May and June continued Hong Kong’s tradition of being interesting and frustrating.
The big news on the personal front was that I contracted Covid-19 in early June. The process by which I discovered that I was positive was itself revealing. Wife Fanny like a great many local people is obsessed about and scared of contracting the virus. A number of her clients are similarly obsessed and made it a requirement that she undergo daily testing, and forward photos of the results to them as confirmation. Among those clients who signed up with TA Consulting around this time was front runner chief executive candidate John Lee Ka-chiu (see previous diary entry). Because she saw him so frequently during the campaign, Fanny had to test daily. One morning she tested me because of a slight fever and there were the dreaded two bars on the RAT device.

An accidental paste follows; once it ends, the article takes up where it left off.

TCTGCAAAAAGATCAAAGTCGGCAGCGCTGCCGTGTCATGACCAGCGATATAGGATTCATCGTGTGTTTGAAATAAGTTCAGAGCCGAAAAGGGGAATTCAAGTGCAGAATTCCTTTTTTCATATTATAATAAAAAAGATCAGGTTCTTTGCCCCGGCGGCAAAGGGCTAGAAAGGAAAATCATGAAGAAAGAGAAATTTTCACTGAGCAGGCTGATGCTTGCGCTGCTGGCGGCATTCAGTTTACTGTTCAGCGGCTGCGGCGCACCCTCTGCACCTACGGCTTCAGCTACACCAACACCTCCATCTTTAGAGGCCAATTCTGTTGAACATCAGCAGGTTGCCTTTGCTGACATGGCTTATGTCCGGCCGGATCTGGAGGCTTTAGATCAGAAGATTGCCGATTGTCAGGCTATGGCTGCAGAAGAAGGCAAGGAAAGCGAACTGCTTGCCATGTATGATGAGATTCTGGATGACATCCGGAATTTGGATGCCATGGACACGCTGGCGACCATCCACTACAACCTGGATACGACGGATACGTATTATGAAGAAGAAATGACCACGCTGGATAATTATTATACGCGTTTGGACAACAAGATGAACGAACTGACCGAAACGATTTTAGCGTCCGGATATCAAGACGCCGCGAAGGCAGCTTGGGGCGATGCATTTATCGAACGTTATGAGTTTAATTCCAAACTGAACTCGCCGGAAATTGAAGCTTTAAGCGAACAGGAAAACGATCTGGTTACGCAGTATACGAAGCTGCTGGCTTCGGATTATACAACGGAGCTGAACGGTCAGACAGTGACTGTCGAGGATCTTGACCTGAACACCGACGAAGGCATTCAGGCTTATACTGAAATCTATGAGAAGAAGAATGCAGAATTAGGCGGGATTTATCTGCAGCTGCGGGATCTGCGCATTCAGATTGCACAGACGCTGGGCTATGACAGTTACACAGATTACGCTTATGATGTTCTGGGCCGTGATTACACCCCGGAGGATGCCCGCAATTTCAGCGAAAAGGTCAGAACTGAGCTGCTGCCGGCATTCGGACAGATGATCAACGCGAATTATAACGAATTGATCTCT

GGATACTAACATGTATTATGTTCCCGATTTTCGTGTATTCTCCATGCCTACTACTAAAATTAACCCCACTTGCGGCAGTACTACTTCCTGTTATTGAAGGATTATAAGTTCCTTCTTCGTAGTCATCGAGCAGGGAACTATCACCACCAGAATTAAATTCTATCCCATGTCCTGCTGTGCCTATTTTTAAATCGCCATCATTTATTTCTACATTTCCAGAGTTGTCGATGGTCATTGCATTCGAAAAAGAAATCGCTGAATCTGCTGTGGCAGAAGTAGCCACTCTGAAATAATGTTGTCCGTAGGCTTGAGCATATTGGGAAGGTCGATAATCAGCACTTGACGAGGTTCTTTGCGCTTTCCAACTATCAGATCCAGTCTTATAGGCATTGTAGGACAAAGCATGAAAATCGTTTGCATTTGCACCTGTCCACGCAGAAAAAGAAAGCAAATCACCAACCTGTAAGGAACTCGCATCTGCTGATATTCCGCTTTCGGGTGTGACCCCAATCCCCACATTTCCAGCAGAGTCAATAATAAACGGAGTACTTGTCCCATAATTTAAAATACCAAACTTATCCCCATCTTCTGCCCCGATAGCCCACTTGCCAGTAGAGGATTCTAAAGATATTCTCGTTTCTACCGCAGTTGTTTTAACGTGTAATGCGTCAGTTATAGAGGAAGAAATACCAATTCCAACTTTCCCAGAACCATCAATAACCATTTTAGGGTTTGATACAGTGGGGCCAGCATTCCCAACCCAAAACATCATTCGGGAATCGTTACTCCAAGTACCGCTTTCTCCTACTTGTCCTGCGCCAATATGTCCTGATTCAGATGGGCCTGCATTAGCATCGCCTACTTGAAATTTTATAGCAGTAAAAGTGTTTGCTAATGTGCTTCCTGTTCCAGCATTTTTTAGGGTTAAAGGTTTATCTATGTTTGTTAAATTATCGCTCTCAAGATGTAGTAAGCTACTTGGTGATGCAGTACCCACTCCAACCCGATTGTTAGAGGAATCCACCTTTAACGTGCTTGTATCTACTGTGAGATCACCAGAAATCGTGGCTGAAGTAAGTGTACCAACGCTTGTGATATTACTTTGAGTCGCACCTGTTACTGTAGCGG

All attempts to register on the government website, as citizens were urged to do, failed: the IT kept telling me my entry was in the wrong format. After some 20 failures I gave up and called the hotline. Things from thereon worked well. Despite lack of a registration number I was given an appointment at the local clinic and successfully booked via another hotline a free taxi to take me there. Staff at the clinic could not have been more helpful. The clerk who registered me, the doctor who saw me and the pharmacist who dispensed the medicine were all highly competent and professional. Star of the show was the nurse who not only saw I got treated despite lack of advance registration but also helped me to register on my phone (though there were several more failed attempts first).
So the humans saved the day despite many failures of the IT systems. And the medicine worked. I felt much better from the first dose onwards, quarantined at home and duly tested negative on days five, six and seven. So no real effect on my health, and a lesson (reminder) that people have it over machines every time.